Pig and Khao, Definitely hipster Thai… this restaurant is from the owners of the Fatty Cue (formerly in Williamsburg.)

Moon: We had that whole fish, what was it called? Baracuda? I kid. I forget what its really called but its a boney white fish, and tasty. The chef here is actually a top chef contender who was booted early in the game. But clearly she does a superb menu. I’m not a food writer, I’ve run out of descriptive ways to describe food when it’s yummy.
Bianco: I again was less enthused. I make a better chickpea appetizer; their chickpeas turned to dust when chomped upon. (I think it’s because they bake instead of fry their chickpeas.) And Moon ordered Branzino fish, which is the fish that every restaurant seems to offer nowadays, whole, in a broth, with the poor dead fish’s toothy smile looking at you.

Zutto, Japanese American Pub – This is an excellent restaurant with the worst by-line ever. “Pub”?

Moon: Pub just makes you think of bad bar food. However, this is place is anything but. And I know sushi is so like 1999, but if you are in the mood I’d head here. Zutto has actually been around for 30 years, but it was revamped this year with a new chef bringing in the requisite Tonkatsu and pork buns that have become the ever so hip dishes these days. The owners should really considder changing the name, ‘cuz everything else about this place works.
Bianco: When Moon and I hit this spot I know we’re going on a proper date, because this place has the best Japanese food in the city. Perfect, delicate sushi. Delicious wine. And oh-my-god-these-are-from-heaven brussel sprouts. The first time we went Josh Groban was there—need I say more? Try to sit in front of the sushi chefs and watch them do their magic; they may even give you a few complimentary tasters.

Queens Kickshaw – Because Kickshaw rhymes with rickshaw this caught my eye. However nothing Chinese here, it’s all grilled cheese, omelets and greasy spoons.

Moon: Two words. Comfy food. I mean just look at this photo. I’m hungry. One more trend I’ve noticed is the 6oz beer flights. Small glasses of a variety of boutique beer with your grilled chessus, what’s not to like.
Bianco: Sorry. I don’t like this place. It’s too dark. The waitstaff forgot one item we ordered. I enjoyed seeing Moon get wasted on 4 little flight glasses, though. I think said Moon overestimated the food given her inebriation.

Jacob’s Pickle – It is not cool to eat on the Upper West Side, but if you find yourself stuck up there and famished head to this downtown-styled, Jewish deli meets southern-style comfort food.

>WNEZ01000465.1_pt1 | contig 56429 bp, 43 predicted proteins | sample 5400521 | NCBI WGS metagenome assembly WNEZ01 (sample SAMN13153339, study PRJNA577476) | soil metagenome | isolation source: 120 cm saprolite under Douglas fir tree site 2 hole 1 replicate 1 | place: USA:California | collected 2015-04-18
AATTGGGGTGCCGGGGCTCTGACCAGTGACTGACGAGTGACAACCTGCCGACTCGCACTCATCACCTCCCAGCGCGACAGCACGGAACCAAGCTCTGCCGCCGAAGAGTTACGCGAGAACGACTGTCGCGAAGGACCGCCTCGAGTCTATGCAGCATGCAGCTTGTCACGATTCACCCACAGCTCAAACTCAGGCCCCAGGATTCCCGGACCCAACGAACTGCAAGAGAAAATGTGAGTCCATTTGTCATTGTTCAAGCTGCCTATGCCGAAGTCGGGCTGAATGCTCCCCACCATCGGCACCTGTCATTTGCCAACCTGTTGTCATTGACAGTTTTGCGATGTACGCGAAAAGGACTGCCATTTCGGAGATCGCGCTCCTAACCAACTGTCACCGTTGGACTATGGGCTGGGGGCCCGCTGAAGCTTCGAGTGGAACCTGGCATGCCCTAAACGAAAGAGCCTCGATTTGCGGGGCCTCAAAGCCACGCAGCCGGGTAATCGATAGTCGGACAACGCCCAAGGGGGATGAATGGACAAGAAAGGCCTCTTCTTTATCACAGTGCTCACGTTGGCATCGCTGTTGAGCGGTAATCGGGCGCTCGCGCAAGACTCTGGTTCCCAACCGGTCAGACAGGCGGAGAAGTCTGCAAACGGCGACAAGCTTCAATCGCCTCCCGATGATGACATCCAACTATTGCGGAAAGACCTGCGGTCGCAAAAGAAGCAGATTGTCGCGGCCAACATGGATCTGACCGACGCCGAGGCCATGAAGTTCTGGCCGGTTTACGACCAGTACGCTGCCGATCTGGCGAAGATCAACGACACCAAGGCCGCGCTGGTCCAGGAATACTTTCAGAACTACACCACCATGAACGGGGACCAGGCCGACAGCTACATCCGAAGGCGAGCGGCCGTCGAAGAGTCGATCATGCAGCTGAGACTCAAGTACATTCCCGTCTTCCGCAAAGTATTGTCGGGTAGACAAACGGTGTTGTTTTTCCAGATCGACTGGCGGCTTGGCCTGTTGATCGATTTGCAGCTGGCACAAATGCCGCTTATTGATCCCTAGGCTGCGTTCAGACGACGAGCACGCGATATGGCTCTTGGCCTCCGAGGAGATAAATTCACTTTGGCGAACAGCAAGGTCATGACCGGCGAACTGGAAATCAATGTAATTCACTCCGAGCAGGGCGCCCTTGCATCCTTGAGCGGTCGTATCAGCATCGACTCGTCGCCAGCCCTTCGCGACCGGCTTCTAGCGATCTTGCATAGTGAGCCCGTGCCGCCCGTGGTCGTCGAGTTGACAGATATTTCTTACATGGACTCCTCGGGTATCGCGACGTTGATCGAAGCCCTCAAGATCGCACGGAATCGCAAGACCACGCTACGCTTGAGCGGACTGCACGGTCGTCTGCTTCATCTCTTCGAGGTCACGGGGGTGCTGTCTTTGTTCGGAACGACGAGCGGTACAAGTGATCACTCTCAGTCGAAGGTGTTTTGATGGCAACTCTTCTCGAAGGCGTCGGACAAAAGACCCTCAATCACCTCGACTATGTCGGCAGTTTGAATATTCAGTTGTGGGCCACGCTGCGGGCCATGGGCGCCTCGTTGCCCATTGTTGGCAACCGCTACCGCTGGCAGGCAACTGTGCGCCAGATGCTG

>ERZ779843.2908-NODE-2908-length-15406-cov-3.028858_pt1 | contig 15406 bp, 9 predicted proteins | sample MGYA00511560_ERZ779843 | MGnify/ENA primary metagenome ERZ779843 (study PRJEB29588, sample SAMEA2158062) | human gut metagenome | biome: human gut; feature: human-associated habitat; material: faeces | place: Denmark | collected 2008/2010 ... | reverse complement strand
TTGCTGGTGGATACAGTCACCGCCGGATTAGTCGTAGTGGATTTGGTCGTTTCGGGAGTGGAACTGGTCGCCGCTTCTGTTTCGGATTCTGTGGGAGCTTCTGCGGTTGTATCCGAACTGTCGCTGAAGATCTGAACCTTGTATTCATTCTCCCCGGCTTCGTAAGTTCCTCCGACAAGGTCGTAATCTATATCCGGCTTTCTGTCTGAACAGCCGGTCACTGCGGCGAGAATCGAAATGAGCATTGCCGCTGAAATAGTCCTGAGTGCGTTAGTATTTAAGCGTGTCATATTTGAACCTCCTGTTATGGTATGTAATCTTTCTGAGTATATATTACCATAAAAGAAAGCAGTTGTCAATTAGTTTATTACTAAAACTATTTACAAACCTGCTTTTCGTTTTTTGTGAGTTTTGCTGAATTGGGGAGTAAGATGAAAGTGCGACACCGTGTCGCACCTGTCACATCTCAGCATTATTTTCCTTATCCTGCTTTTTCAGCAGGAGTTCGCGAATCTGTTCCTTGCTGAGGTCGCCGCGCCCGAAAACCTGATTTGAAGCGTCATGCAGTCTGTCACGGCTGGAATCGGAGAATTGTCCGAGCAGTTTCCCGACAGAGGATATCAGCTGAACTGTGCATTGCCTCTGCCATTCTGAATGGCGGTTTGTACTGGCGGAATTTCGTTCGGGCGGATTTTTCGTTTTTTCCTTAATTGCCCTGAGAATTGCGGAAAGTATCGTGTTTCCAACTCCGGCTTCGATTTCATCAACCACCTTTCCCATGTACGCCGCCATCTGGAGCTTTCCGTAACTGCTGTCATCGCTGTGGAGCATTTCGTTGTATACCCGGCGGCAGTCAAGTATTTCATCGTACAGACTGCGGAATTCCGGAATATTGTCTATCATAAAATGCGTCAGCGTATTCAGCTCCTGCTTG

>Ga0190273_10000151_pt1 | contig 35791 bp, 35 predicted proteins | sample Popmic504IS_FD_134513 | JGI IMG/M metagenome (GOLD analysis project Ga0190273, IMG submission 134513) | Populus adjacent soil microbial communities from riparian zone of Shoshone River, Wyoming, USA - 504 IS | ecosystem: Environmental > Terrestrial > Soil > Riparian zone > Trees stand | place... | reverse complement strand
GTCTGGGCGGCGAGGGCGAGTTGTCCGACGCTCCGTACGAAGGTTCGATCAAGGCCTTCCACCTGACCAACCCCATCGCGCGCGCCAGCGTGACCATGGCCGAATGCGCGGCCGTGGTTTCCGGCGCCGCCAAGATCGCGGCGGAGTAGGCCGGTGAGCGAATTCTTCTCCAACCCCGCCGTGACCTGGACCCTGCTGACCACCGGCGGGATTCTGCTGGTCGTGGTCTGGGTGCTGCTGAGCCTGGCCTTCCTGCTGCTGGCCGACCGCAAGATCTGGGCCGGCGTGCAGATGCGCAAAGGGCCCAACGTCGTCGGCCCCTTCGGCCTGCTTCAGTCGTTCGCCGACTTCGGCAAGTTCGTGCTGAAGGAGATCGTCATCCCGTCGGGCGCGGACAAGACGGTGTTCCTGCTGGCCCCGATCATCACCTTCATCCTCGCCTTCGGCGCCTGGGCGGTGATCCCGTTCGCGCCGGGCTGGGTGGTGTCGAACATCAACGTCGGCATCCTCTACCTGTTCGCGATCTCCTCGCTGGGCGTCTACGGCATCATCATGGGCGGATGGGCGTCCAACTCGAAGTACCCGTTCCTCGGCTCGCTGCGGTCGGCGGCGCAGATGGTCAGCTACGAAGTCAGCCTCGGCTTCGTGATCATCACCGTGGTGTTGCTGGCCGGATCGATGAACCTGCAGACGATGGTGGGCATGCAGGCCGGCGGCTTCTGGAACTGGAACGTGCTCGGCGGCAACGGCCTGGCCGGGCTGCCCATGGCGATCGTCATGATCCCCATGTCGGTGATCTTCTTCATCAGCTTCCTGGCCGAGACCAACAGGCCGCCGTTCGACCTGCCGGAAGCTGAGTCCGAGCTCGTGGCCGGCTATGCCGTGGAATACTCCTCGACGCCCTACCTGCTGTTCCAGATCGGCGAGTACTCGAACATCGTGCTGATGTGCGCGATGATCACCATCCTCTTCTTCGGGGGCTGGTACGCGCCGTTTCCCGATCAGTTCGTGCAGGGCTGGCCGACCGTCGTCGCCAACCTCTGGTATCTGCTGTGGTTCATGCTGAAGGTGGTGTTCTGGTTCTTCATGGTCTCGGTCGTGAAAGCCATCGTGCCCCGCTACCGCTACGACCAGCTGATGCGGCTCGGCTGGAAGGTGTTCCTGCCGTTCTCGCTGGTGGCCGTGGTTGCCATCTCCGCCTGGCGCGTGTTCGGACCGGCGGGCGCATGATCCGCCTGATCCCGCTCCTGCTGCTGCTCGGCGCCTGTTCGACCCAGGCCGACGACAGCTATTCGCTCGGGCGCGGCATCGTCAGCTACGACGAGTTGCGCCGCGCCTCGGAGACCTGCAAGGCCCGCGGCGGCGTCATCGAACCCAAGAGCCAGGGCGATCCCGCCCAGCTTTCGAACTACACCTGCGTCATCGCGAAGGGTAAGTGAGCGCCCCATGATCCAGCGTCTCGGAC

Moon: Beer pickles biscuits kinda says it all. Oh and deep fired things.
Bianco: Now, this is the best comfort food in NYC—dinner, brunch, or anything in between. How is this restaurant on the UWS, the place were people go to die? Order anything pickled. Order the biscuits. Order the salad. Order one of their many beer flights. Order a damn root beer float. This place is good—even if the portion sizes make you feel like you’ve just sat down at a place in Kentucky.


Moon: My final thoughts on eating out in New York: if you are appalled at the pageantry and hoopla  New York restaurants have become and the thought of a $225 Chef’s table disgusts you, yet you’d like to have the same culinary experiences that the hipsters do then head over to Flushing, Queens. There you can eat like the pros (i.e Anthony Bourdain, Andrew Zimmer) in the “Flushing Mall” which is the basement level of a grimy market, you will taste the flavors the top chefs hanker after. But instead of paying $100 dollars a head you can eat for two well under $20 bucks. Last tip, if you want to get into any of these trendy joints on a weekend without the wait, go at 5 pm, by 6 it may be an hour wait, and any later than that add another hour.
Bianco: Go outside of Manhattan if you want good food. Period. In Flushing the other week we had amazing noodles at Xi’an Famous Foods. I plan to live there someday with all the rats. We’re also hitting Battersby next week, which was declared (along with the $180 Bushwick chef’s table Blanca) one of this year’s Top 10 New Restaurants in the U.S.A. All of this reflection makes me wonder what people did before eating out…I mean that in a social sense. But as I loathe bars and drinking (except a glass of fine, dry red wine, of course), I suppose it’s the next best thing to do. Although nothing beats a home-made kale salad and bean soup….